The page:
In addition to all of this, I am really lonely. I’m halfway across the country from my family and any friends. I’ve met the other wives in my husband’s company, but I always feel uneasy about becoming too close with any of them because either my husband is their husband’s commanding officer or vice-versa. There are days when he is the only person I speak to and he works 14-hour days. A couple of days ago, I broke down when he got home and and just cried and cried.
Yesterday, he told me about a job he found on a federal database that he mentioned months ago. I had seen that job but, honestly, it’s something I’m not qualified to do. And while I would try to branch out with a different employer, I don’t want my performance to reflect on him because I would be working for people he knows/is accountable to. He didn’t know that I knew about it and told me in a scolding manner that I should have looked at the site earlier because the position closes in two days. He also said that my feelings were premature and silly. I told him that if we’re going to be moving every 2-3 years until he’s retirement eligible (another eight years), there are days in the process that I’m going to be upset due to those major disruptions in life. I was really upset because what I needed was comfort and I walked away feeling like he was invalidating my feelings.
I knew that, when I married him, he would never be the most emotional or comforting person. But am I being unreasonable? I thought that I had a partner who understood and appreciated my situation. That he understands and that we’re in this together were the only things getting me through the really rough days when I think about the career and friends I’ll constantly give up. — Sad and Lonely Military Wife
Look, I’m sorry, but what did you expect when you married a man in the army? Didn’t you realize you’d have to give up your job and, most likely, your career? Didn’t you expect to leave your friends and family for a life of constant upheaval? Is any of this really a shock to you? And do you honestly expect your husband, who you say isn’t the “most emotional or comforting person” to begin with, to come home from 14-hour workdays and be your shoulder to cry on because you’re dealing with so many “major life disruptions”?
That’s what a military spouse does — he or she deals with major life disruptions. It’s sort of a huge part of the job. And, yes, being a military spouse is a job because, when you marry someone in the service, you don’t just marry the person, you marry the career, too. The career becomes your own. If this isn’t something you can deal with, you have two options. The first one is to TRY HARDER. Swallow your pride and apply for jobs that you think you don’t qualify for or that you’re worried you won’t be perfect at. Befriend other military wives, even if their husbands are your husband’s subordinates or vice-versa. (What’s the worst that will happen?). Go to the family support office and ask for … support (it sounds like you’d greatly benefit from this!). Join a military wives’ club. Stop spending your entire existence sitting at home waiting for your husband to get back from work so you have someone to talk to finally and get out there and make as much of a life for yourself as you can, knowing that you signed on for this when you married a military man and you’re going to commit to making it work. Find volunteer positions that will get you out of the house, help you make connections, and beef up your resume. Learn about the culture of wherever you’re living. Stationed in Louisiana? Take a southern cooking class. In Alaska? Learn how to fish. Living in Germany? Take a basic language course. At the very least, step off base and broaden your horizons a little. There are so many potential adventures as a military spouse that, if you took your blinders off and stepped out of your poor-woe-is-me box, you might find some paths to true fun.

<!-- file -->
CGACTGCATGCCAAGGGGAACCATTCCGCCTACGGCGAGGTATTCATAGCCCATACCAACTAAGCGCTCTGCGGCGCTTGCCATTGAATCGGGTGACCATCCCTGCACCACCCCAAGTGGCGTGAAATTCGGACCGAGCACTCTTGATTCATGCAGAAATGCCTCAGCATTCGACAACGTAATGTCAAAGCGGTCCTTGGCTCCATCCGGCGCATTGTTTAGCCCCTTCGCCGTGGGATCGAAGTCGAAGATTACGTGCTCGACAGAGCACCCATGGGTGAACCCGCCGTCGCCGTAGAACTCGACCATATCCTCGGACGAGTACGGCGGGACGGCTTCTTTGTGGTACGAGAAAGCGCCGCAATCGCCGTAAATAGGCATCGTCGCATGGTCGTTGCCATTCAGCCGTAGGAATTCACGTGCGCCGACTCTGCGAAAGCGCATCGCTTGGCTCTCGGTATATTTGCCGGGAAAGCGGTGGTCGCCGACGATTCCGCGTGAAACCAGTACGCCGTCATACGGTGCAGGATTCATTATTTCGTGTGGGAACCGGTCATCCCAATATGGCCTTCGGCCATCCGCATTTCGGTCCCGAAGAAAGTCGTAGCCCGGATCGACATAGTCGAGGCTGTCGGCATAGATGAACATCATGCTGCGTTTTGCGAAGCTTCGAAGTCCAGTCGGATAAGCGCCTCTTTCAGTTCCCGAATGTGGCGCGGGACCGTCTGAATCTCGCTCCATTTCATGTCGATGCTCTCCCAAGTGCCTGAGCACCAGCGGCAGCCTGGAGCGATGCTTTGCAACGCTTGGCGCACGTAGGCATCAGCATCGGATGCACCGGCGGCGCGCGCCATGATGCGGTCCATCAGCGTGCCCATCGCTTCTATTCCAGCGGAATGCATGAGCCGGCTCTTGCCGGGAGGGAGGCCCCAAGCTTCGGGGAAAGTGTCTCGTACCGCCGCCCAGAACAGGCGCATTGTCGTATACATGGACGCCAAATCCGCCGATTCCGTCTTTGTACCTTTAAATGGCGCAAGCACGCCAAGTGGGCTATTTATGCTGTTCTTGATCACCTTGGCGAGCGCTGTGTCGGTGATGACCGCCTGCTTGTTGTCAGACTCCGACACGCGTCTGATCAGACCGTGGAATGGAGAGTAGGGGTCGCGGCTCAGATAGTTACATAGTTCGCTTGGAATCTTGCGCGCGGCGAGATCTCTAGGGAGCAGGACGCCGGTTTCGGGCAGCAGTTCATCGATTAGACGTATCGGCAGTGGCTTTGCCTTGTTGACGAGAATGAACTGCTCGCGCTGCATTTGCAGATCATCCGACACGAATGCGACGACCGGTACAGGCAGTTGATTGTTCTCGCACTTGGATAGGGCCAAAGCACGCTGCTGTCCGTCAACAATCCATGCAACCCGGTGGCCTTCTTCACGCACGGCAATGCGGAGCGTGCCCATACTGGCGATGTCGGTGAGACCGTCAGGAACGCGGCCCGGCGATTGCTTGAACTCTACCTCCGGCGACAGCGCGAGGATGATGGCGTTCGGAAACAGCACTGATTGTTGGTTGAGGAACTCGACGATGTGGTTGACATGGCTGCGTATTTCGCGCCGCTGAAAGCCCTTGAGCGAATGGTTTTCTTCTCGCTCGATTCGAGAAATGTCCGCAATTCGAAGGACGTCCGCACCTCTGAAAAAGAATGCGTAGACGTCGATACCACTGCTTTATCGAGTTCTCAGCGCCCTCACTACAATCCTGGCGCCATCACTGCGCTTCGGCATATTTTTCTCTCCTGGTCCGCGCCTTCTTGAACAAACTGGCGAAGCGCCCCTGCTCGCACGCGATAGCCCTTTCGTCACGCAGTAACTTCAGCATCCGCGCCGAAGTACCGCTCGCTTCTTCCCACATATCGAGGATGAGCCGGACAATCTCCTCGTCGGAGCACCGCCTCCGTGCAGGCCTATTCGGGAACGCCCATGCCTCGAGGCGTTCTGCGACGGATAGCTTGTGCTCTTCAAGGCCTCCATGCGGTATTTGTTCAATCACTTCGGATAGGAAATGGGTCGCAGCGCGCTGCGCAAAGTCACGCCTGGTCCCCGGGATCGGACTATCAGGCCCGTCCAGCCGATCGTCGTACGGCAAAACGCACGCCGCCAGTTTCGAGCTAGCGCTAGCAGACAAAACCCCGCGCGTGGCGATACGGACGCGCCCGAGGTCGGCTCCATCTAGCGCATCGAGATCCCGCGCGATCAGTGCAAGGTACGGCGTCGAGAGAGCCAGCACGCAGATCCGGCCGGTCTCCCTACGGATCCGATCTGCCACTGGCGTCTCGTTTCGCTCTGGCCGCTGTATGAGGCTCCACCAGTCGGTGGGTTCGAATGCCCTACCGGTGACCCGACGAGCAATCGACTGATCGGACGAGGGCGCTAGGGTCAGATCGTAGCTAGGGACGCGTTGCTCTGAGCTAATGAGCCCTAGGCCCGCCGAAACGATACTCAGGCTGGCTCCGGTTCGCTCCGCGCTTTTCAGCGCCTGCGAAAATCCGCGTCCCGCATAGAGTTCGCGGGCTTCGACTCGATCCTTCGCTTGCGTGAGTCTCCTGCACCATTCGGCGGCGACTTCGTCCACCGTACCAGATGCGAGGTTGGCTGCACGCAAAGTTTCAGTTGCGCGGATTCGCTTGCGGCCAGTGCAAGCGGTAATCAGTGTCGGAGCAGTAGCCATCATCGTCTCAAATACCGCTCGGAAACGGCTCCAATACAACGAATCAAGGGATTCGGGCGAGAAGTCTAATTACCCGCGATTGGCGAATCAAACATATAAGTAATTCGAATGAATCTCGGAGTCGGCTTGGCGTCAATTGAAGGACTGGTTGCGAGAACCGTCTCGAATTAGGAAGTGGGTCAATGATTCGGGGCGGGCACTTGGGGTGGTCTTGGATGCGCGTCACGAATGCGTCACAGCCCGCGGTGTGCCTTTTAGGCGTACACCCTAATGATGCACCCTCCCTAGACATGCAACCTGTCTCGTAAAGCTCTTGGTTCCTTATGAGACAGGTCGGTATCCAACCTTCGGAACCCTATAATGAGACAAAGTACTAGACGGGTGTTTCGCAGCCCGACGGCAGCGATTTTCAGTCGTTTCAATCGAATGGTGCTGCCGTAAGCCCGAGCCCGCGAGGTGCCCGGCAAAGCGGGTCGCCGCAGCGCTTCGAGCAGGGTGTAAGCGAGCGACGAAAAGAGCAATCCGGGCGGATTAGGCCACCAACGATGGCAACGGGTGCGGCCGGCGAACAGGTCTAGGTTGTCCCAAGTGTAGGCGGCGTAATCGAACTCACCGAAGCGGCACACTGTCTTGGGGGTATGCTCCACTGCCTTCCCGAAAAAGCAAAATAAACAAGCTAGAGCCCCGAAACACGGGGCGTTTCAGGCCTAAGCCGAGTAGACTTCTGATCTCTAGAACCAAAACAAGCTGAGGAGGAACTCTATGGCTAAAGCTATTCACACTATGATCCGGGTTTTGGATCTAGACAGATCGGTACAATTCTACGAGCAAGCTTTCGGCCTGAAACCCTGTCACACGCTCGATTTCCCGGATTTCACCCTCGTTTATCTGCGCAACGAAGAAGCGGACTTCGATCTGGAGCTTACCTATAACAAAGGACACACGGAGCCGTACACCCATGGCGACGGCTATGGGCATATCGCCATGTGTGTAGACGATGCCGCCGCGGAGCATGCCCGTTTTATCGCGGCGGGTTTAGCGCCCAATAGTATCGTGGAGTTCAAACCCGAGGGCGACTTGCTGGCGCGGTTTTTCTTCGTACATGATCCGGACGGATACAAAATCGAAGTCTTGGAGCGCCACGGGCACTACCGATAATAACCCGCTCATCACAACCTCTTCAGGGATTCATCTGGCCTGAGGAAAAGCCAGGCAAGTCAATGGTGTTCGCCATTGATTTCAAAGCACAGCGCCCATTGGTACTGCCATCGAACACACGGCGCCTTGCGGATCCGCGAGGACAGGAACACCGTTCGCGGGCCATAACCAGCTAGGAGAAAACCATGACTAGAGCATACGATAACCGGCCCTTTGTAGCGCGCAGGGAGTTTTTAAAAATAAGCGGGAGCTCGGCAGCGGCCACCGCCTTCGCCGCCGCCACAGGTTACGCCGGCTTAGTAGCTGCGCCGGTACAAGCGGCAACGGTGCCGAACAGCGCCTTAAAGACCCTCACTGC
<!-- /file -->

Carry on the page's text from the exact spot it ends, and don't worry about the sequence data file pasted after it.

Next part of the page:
Your other option is divorce. You can be like, “Oh, crap, I didn’t realize when I married you that life was going to be like THIS. I can’t do THIS. I love you, but I hate THIS. I gotta go.” And then you find a lawyer and file the papers.
Can’t do that? Aren’t ready to throw in the towel just yet? Then TRY HARDER. This is what you signed up for. You don’t get to bitch and moan about major life disruptions when you literally signed up for major life disruptions. You pull up your big girl panties and try harder. Be a better wife. Don’t be the woman your husband comes home to after working 14 hours who hasn’t left the house all damn day and hasn’t spoken to another person because who-knows-why and is all, “WAH! Major life disruptions!” You know who else has major life disruptions? People in the military! And you don’t hear them crying about it all the time. Why? Because it’s what they signed up for. It’s what they expect. It comes with the territory. And it comes with the territory of a military spouse, too. So, either step up and deal or MOA.
I’m sorry if you thought you were going to get some sympathy from me and got a stern lecture instead. I do have a lot of respect for military families and the sacrifices they make. But I get increasingly frustrated by people who touch a hot stovetop and then wail that they burned their hand and want sympathy because it hurts so bad. I’m sorry, but you’re an adult. Don’t touch a hot stovetop if you don’t want a burned hand. And don’t freaking marry a guy in the army if you don’t want to give up your job, leave your family and move every 2-3 years. And don’t marry someone you know isn’t very emotional or comforting and then complain when he doesn’t do a better job understanding your emotions and comforting you. It’s called looking ahead. If you don’t like the view, don’t go that route.
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